Search for Identity in Alice’s Adventures in Wonderland

The first of today’s guest entries from Rebekah Fitzsimmons’s “Golden Age of Children’s Literature” course comes from Shanequa Conage, who tells us about the trouble of identity in a nonsense world.

By Shanequa Conage

In Alice’s Adventures in Wonderland, Alice’s identity is constantly shifting, in the novel she always seems to be questioning her identity and admits that she is uncertain about who she really is. Several times she is ordered to identify herself by the creatures she meets, but she has doubts about her identity as well.

In the beginning of the novel, Alice believes that she must be someone else because her original sense of self is disturbed. Alice believes that she must be Mabel, this is someone that she finds dreadful and ignorant. Later on, the Rabbit mistakes her for his maid Mary Ann. Then the Caterpillar asks her who she is and she is unable to answer because she feels that she changed several times since that morning, “I-I hardly know, Sir, just at present-at least I know who I was when I got up this morning, but I think I must have changed several times since then” (83-84). Alice uses the phrase, “I must have been changed” instead of “I changed” which shows her loss of control over her identity. All of these occasions of false identity makes Alice feel doubt about her personality, so she decides to stay in the rabbit hole until someone is able to tell her who she is. Among other things, this doubt about her identity is further nourished by her physical appearance. Alice grows and shrinks several times and she finds this very confusing.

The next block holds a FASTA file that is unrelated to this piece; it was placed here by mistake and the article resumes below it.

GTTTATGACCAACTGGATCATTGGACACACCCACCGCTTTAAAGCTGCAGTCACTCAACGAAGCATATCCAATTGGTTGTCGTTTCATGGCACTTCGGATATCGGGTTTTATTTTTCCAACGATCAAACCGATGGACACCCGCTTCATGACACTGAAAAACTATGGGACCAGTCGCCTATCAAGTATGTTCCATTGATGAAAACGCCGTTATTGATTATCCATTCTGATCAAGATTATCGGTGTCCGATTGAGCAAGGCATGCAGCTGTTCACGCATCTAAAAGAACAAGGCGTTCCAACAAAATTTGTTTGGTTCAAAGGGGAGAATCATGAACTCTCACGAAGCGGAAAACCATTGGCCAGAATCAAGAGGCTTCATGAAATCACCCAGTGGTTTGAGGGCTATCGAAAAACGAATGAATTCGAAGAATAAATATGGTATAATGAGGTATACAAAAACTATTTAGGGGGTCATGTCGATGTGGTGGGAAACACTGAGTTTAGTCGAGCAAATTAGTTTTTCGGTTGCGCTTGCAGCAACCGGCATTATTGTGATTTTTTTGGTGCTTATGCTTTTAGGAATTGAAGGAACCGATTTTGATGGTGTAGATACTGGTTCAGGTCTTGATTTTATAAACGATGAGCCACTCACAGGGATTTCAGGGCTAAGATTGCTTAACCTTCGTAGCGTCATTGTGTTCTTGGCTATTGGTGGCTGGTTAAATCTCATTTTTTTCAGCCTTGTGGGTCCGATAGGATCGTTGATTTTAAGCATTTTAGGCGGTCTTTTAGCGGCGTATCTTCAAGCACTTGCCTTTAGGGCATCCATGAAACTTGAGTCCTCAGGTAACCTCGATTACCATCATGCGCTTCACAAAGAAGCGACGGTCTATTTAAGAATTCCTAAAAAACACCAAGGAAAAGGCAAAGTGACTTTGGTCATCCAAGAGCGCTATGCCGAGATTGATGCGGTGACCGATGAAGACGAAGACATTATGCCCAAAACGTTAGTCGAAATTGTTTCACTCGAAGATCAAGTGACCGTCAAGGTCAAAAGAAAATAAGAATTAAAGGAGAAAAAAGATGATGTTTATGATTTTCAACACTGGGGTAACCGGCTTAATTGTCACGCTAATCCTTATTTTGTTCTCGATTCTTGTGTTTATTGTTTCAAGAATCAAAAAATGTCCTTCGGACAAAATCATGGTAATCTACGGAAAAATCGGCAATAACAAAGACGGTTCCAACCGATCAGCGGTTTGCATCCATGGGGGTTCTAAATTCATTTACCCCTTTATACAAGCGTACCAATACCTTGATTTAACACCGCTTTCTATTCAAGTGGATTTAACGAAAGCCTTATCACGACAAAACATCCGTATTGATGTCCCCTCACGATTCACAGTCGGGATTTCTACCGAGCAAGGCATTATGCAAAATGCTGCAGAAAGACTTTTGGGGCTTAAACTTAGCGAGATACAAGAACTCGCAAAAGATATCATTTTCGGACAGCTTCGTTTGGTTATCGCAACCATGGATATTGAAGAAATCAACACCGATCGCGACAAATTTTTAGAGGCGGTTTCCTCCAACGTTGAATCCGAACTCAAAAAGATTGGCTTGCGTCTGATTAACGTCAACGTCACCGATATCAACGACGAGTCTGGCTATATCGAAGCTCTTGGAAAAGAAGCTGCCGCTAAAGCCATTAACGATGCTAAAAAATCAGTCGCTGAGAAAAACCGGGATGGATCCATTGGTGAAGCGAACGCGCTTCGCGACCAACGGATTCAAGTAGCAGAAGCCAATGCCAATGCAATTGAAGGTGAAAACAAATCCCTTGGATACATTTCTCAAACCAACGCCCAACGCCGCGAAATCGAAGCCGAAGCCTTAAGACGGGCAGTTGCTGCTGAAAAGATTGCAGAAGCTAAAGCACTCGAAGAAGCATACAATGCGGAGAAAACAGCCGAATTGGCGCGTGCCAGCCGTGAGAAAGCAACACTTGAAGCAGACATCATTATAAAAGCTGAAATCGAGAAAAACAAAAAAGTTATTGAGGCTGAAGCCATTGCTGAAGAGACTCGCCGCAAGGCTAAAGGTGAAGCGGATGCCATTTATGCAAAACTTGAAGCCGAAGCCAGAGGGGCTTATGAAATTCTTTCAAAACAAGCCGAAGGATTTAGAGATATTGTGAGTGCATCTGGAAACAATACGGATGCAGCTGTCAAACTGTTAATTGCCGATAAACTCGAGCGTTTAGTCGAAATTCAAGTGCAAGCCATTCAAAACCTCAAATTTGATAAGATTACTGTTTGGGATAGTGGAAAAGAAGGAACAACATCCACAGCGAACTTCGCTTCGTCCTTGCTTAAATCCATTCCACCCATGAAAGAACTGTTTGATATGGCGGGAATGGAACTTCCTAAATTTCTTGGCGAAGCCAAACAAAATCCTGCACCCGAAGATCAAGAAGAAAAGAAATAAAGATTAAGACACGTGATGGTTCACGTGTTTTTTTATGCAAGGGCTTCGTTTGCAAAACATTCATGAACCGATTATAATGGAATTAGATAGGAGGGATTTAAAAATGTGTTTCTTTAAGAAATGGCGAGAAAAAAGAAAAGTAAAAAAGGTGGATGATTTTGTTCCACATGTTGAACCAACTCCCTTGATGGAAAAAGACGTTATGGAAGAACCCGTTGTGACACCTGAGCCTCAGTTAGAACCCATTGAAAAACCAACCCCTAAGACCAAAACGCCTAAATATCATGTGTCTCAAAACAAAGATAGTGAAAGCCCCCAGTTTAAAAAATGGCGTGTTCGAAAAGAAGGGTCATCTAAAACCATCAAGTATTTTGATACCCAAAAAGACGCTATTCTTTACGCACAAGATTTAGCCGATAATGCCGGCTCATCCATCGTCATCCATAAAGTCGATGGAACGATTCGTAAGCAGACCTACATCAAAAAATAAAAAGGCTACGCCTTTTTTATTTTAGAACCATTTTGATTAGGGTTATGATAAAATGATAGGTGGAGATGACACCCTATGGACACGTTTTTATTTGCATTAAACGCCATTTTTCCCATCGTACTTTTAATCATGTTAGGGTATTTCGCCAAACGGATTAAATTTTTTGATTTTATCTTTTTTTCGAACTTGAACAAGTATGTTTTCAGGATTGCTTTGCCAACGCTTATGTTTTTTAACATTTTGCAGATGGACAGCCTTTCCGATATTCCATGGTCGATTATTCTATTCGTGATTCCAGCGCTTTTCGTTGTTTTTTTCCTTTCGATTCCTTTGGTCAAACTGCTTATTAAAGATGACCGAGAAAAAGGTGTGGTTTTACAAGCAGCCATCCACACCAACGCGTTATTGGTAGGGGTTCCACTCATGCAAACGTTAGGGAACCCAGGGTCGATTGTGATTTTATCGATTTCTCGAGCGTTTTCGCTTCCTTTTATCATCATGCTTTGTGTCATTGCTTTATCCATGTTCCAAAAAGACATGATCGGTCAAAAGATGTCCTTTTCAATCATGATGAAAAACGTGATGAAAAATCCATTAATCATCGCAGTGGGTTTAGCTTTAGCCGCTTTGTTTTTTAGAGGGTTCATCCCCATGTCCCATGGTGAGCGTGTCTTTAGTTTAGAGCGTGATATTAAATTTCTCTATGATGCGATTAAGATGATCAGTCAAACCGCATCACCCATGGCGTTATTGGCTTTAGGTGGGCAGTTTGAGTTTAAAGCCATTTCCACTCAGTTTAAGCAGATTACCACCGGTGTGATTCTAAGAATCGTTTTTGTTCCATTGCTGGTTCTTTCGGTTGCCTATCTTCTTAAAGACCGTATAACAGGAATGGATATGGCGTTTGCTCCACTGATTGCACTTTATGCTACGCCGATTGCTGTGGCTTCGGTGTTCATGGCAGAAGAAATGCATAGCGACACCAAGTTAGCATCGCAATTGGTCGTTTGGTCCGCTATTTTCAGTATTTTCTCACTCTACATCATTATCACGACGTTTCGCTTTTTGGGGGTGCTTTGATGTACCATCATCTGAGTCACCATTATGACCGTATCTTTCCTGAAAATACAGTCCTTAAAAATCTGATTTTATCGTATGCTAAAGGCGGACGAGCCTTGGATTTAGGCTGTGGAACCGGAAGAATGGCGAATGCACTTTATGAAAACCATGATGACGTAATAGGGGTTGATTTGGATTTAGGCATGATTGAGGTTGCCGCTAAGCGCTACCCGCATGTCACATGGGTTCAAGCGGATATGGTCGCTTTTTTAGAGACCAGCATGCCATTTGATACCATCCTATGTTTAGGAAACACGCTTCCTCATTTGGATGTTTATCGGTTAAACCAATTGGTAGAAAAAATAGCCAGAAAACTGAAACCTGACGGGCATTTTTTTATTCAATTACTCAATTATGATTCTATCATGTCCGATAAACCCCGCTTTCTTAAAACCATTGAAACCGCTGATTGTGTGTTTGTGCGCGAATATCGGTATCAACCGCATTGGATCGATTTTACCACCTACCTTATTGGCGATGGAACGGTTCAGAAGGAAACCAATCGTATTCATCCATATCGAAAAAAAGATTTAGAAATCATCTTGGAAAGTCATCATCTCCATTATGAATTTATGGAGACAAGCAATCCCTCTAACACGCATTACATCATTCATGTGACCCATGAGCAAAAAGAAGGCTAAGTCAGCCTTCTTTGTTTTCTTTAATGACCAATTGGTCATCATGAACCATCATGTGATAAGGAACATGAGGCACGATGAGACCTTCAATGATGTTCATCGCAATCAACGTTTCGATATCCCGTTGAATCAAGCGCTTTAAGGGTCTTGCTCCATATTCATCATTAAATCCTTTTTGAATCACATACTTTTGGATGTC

As the novel progresses Alice does not find herself in adventures, instead she starts to learn what her identity does not include. Alice argues with the characters in order to cope with her surroundings, she tells them that she is not mad and that she does not have to follow the rules of the king and queen. She eventually comes to understand the creatures that live in Wonderland and even learns some new things. From Cheshire Cat she learns that “everyone is mad here.” She also learns to cope with the crazy rules of Wonderland and this helps her to better manage the situations in the Wonderland, even the situations that have to do with her identity. At the end of the novel, Alice has adapted and lost most of the vivid imagination that comes with childhood. In this search for her identity, she becomes too mature to stay in Wonderland, the world of children, and wakes up into the world of adults. Alice represents the child’s struggle to survive in the confusing world of adults and in order to do this she had to overcome the open-mindedness of childhood.

Shanequa is an undergraduate at the University of Florida.

Categories: Critical Conversations, Undergraduate Guest Posts

Post navigation

Comments are closed.

Create a free website or blog at